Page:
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Netflix and Fairfax in an uncaring new media environment

  • 30 March 2015

Serious TV viewers have been celebrating last week’s arrival of legal Netflix on demand content, which offers ’all you can eat’ streaming for just $8.99 per month.

On the one hand, it makes pay TV more accessible to low income earners, who until recently were looking at an unaffordable $50 entry level Foxtel subscription.

But on the other, it’s really not good news for any of us, because effectively it will mean an end to the telling of Australian stories, as our screens become increasingly flooded with overseas content.

The big media corporations are lobbying Communications Minister Malcolm Turnbull to waive licence fees and reform ownership rules so that they can consolidate and be ready to compete against the likes of Netflix in a new on-demand media environment that will see the end of media forms we know today, including printed newspapers and ‘appointment’ or scheduled network television.

Turnbull feels sorry for our media executives, who are suffering from the reality that the internet has lowered the barriers to entry to the media and, on face of it, fostered greater competition and diversity. This has enabled overseas publications such as The Guardian and the Daily Mail to establish themselves here with a modest outlay, taking significant market share while providing only a limited amount of Australian content.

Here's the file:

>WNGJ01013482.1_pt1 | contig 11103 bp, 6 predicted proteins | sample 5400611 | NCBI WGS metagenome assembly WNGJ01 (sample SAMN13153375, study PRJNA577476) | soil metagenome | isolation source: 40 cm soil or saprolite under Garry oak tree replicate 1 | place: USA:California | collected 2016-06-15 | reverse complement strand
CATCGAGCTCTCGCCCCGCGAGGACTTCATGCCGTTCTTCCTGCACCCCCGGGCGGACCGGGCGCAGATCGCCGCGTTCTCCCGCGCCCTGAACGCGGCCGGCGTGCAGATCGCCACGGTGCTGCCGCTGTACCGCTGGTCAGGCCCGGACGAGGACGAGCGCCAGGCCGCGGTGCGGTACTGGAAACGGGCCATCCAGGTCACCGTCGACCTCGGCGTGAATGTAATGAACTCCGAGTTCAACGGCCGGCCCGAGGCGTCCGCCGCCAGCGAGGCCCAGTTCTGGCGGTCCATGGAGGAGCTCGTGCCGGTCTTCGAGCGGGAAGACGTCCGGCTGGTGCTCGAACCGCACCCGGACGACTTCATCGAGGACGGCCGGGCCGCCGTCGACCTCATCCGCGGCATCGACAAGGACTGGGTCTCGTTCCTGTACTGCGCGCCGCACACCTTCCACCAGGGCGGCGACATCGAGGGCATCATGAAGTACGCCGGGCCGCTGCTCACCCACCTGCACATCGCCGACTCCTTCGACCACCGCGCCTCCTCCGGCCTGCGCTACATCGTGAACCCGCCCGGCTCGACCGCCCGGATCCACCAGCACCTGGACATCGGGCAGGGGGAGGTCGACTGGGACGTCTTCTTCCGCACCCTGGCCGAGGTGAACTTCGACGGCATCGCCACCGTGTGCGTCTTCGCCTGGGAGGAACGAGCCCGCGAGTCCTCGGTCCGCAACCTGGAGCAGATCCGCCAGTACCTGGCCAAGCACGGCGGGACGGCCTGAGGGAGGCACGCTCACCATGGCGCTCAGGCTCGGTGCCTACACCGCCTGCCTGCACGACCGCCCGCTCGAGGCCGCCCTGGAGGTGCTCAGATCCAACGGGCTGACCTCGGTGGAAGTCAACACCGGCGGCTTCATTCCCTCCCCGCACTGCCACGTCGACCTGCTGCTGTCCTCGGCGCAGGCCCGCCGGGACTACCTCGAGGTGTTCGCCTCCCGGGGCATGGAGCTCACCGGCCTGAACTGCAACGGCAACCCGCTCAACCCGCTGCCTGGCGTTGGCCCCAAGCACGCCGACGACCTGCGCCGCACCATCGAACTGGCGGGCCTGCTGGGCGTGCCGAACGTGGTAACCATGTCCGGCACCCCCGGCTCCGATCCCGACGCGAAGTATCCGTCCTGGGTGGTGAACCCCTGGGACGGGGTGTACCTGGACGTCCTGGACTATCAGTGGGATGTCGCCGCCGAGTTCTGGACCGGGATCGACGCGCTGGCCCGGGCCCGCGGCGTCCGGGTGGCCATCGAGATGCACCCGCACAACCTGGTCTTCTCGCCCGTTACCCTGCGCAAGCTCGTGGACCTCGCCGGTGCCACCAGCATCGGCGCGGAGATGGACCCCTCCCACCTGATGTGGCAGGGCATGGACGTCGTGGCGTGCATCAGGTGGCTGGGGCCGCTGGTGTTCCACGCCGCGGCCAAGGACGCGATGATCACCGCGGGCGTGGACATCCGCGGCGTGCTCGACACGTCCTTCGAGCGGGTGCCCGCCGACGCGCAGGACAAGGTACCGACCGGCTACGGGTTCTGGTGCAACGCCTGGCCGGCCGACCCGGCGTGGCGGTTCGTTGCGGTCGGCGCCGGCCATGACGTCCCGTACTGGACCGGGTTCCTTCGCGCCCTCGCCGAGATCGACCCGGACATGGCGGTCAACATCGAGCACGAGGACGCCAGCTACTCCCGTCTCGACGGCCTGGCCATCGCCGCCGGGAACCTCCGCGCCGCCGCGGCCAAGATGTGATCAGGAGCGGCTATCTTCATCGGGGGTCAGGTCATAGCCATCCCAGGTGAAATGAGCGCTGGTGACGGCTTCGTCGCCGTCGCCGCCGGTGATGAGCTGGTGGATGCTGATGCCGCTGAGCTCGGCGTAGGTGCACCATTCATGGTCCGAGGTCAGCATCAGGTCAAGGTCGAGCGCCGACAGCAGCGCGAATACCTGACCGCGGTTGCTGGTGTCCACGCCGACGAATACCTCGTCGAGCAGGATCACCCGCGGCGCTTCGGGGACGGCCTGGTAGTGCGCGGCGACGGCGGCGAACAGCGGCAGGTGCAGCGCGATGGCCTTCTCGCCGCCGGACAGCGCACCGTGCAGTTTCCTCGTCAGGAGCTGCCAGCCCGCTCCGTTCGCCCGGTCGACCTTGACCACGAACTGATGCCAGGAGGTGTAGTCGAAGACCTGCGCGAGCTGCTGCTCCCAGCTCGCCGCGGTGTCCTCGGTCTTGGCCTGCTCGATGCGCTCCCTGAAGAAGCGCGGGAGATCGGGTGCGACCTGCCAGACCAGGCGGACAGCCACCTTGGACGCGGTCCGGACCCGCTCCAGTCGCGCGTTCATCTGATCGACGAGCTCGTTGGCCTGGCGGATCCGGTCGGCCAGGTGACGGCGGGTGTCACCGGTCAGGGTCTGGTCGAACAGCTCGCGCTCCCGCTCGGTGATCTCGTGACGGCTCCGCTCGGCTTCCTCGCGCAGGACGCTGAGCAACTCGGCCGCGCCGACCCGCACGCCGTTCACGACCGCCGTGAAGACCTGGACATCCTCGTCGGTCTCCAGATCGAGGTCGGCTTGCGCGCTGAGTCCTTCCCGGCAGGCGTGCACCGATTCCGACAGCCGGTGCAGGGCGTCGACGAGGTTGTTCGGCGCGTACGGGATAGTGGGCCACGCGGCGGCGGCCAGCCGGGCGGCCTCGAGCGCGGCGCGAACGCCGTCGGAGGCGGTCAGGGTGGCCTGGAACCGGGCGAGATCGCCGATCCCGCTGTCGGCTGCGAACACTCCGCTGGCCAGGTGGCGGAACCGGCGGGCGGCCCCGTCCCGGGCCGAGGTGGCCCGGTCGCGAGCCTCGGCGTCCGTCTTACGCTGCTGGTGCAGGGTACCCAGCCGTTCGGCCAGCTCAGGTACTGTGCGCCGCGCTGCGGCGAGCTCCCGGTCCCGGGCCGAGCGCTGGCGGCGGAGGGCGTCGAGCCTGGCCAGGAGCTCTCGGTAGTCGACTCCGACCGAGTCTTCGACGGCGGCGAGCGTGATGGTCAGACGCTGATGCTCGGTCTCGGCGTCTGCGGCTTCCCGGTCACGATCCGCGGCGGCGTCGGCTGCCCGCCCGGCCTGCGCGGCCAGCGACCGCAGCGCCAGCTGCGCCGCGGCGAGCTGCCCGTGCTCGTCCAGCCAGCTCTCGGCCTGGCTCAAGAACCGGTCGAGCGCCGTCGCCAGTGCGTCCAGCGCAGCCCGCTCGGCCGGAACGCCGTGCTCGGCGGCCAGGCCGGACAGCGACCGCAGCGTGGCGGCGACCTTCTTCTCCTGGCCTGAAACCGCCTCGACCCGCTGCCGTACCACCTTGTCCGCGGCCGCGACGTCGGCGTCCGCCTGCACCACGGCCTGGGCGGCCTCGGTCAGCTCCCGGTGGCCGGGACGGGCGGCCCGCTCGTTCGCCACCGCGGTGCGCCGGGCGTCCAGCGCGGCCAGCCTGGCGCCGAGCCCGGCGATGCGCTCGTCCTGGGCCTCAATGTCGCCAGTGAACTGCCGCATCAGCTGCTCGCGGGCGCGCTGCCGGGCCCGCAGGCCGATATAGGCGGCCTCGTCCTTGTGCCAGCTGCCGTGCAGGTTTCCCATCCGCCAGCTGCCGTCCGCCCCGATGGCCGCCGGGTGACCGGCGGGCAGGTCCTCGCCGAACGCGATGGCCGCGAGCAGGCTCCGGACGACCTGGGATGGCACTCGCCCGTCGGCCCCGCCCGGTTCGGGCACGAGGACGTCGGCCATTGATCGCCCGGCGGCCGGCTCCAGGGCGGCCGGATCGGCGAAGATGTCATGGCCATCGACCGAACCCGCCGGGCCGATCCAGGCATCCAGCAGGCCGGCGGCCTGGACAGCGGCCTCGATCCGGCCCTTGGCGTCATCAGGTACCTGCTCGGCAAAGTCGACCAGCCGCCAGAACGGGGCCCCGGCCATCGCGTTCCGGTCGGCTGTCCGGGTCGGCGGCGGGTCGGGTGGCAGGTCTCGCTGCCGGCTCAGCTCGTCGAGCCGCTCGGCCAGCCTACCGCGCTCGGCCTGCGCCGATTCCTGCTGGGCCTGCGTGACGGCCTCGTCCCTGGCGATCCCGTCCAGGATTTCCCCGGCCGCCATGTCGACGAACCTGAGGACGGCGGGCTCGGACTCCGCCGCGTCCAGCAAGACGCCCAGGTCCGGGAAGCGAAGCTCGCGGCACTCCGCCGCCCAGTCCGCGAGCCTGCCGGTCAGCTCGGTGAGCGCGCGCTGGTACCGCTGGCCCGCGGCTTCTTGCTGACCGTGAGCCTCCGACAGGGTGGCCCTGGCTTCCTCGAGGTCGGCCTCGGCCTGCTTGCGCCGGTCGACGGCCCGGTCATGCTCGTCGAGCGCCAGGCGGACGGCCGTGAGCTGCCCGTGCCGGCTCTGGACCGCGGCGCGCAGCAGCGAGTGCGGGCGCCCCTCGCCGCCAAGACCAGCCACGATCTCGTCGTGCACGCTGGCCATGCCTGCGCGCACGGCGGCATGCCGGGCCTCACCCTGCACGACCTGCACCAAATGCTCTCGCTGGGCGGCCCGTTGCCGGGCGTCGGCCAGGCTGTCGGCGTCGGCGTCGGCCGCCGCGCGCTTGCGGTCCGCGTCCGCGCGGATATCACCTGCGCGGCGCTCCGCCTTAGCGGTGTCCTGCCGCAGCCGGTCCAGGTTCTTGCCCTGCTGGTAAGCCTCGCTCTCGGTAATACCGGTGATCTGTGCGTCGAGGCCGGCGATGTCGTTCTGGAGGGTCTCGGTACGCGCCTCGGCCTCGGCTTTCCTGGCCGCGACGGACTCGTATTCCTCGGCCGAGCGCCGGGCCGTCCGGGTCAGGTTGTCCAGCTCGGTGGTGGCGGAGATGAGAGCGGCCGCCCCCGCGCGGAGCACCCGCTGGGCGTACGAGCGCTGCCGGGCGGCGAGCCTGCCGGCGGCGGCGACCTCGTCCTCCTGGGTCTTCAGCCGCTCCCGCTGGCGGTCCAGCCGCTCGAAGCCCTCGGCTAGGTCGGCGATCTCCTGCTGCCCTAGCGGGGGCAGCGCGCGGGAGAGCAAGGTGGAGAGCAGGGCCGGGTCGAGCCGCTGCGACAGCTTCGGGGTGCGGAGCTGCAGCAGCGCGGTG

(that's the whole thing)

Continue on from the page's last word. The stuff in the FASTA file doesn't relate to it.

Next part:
But it seems our media companies are expecting the government to change the rules in their favour without a corresponding commitment to maintaining  localism. Much of the content of both the Murdoch tabloids, and Fairfax titles – and other media – is networked, with little or no recognition that there are still discrete cultural markings in different parts of Australia that demand particular treatments of national stories and adequate space for local stories.

It was only a few years ago that readers were crying foul when Fairfax announced plans to merge the Canberra bureaux of The Age and the Sydney Morning Herald. It was argued that Victorian and New South Wales readers needed different coverage of federal politics to reflect their particular needs and concerns. That battle was lost.

Now it is drastic staff cuts that will reduce the ability of Fairfax’s regional newspapers to cover local stories and address concerns of their readers. Independent MP Cathy McGowan told Federal Parliament last week that regional newspapers such as her local Albury-Wodonga Border Mail play an important role providing local news, and job cuts and work practice changes would have an adverse impact